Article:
Is There a Role of the 3′ RR as a Super Enhancer?
Recent genome-wide studies have reported “super enhancers” (79, 80), DNA segments substantially larger than other “enhancer” regions and identified as having strong binding sites for BRD4, a member of the bromodomain and extraterminal (BET) subfamily of human bromodomain proteins, and for the Mediator complex with which BRD4 interacts. By these criteria, the 3′ RR was predicted to be a super enhancer in multiple myeloma cells (79), where it upregulates expression of the myc oncogene to which it is juxtaposed as a result of a chromosomal translocation. An inhibitor of BRD4, JQ1, can lead to downregulation of myc expression in multiple myeloma cells. However, myc appears to be suppressed by JQ1 regardless of whether it is associated with Igh sequences through translocation (81), potentially via B cell-specific enhancers of myc (47, 63). Is the 3′ RR a super enhancer? Under what circumstances? Does the 3′ RR share features in common with other “super enhancers”? How might the 3′ RR become a super enhancer?
Conflict of Interest Statement
The author declares that the research was conducted in the absence of any commercial or financial relationships that could be construed as a potential conflict of interest.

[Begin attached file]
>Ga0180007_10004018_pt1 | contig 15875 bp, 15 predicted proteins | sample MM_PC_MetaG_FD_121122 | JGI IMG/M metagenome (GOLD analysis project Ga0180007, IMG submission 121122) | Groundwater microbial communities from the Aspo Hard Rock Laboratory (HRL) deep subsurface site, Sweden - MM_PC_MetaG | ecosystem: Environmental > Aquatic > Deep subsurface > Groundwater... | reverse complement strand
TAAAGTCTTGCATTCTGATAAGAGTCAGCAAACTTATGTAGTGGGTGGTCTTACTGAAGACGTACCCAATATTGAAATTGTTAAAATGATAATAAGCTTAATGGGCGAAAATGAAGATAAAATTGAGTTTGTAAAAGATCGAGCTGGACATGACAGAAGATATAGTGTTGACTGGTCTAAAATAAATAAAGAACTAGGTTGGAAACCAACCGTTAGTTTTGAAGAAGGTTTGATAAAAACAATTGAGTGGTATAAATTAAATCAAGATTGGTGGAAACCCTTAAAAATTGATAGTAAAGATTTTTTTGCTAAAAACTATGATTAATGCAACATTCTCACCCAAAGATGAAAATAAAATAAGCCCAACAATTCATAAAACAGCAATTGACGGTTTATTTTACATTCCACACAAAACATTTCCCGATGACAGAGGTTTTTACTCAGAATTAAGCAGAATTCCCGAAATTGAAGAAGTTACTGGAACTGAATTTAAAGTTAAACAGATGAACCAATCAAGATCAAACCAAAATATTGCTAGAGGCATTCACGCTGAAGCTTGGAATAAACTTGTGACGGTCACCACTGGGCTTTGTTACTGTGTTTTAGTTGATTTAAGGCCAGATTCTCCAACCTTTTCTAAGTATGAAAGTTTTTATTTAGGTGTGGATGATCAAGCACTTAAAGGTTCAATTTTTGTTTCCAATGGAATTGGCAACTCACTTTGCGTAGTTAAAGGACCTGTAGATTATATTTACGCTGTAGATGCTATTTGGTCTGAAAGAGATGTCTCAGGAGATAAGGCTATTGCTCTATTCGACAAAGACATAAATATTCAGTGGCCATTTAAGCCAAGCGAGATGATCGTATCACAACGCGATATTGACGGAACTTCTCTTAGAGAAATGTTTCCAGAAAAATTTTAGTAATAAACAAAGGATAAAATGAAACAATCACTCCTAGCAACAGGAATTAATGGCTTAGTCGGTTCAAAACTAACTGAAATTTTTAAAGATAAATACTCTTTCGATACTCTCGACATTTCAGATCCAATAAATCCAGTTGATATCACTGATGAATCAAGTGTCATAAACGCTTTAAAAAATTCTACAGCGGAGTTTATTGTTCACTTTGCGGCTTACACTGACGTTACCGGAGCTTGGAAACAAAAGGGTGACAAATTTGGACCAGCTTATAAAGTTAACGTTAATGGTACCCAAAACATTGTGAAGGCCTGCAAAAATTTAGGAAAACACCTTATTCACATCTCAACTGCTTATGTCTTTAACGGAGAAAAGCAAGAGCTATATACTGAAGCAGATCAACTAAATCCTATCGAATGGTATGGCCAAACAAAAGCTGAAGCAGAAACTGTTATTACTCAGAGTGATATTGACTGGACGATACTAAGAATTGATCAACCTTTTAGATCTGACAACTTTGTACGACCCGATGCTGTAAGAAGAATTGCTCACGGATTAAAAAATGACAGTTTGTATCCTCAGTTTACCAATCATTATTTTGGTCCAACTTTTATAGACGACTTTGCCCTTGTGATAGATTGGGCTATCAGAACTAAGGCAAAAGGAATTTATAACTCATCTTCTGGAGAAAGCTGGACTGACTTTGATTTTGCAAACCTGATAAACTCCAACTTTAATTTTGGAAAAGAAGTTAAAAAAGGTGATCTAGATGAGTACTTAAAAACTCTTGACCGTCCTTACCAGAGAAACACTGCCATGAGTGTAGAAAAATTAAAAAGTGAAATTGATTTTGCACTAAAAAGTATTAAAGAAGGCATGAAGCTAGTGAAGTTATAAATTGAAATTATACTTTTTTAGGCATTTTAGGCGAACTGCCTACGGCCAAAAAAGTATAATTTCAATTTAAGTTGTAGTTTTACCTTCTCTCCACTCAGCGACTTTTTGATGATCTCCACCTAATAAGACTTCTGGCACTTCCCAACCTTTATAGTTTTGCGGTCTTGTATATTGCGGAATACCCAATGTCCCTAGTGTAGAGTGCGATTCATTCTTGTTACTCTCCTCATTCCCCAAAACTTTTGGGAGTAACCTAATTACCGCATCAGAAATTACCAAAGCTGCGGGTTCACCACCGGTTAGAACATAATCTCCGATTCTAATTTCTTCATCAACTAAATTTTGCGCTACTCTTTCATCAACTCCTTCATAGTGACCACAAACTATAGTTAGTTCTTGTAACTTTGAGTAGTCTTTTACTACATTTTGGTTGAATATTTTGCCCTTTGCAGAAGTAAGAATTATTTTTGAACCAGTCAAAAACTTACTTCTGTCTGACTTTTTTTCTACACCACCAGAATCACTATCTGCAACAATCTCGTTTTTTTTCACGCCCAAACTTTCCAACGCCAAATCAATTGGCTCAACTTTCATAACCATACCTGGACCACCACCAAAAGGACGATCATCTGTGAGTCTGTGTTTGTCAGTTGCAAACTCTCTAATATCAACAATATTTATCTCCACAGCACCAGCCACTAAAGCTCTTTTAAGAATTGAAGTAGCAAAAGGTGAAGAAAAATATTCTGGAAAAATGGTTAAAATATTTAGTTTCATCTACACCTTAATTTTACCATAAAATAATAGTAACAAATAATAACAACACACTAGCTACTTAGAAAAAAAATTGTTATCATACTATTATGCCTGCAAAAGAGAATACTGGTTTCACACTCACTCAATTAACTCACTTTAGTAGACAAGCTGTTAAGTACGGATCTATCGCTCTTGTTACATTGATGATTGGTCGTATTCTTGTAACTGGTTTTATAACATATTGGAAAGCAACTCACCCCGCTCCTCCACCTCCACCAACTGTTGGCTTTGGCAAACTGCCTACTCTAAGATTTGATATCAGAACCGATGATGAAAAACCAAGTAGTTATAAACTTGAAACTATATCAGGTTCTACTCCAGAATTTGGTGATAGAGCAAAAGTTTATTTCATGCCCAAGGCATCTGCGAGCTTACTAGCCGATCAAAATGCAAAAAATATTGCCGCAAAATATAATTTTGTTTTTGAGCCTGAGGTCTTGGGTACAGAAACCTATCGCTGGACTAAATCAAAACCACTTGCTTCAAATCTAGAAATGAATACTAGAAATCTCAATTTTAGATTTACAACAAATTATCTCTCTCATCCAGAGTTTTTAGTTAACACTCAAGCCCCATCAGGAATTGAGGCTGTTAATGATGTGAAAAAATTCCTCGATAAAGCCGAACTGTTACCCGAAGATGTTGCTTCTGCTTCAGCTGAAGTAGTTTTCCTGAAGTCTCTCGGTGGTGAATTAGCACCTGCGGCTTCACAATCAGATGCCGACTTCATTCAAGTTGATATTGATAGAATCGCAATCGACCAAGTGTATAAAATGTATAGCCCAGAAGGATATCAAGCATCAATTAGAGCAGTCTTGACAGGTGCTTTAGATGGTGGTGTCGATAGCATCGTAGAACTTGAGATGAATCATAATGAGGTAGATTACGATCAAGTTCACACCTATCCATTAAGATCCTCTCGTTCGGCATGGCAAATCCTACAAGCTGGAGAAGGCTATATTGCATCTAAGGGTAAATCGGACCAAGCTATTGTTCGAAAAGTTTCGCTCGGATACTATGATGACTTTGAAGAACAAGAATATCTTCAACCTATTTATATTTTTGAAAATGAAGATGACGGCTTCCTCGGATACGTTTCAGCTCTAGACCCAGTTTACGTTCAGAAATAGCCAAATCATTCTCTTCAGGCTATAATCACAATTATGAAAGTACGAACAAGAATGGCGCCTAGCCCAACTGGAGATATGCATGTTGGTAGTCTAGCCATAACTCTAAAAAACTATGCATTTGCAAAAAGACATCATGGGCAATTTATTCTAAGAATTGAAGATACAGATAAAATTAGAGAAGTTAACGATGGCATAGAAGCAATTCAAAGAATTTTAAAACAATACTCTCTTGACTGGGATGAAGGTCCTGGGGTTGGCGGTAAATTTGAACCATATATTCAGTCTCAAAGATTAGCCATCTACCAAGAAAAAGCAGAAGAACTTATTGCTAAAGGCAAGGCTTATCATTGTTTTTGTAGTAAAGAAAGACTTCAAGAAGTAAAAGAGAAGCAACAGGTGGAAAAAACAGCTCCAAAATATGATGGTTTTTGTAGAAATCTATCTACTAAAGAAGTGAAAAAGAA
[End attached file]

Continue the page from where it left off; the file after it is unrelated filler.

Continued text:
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Keywords: immunoglobulin heavy chain gene locus, enhancers, insulators, CTCF, Pax5, class switch recombination, somatic hypermutation
Citation: Birshtein BK (2014) Epigenetic regulation of individual modules of the immunoglobulin heavy chain locus 3′ regulatory region. Front. Immunol. 5:163. doi: 10.3389/fimmu.2014.00163
Received: 24 January 2014; Accepted: 27 March 2014;
Published online: 21 April 2014.
Edited by:Ananda L. Roy, Tufts University School of Medicine, USA
Reviewed by:James Hagman, National Jewish Health, USA
Paolo Casali, University of Texas Health Science Center, USA
Copyright: © 2014 Birshtein. This is an open-access article distributed under the terms of the Creative Commons Attribution License (CC BY). The use, distribution or reproduction in other forums is permitted, provided the original author(s) or licensor are credited and that the original publication in this journal is cited, in accordance with accepted academic practice. No use, distribution or reproduction is permitted which does not comply with these terms.
*Correspondence: Barbara K. Birshtein, Department of Cell Biology, Albert Einstein College of Medicine, 1300 Morris Park Avenue, Bronx, NY 10461, USA e-mail: firstname.lastname@example.org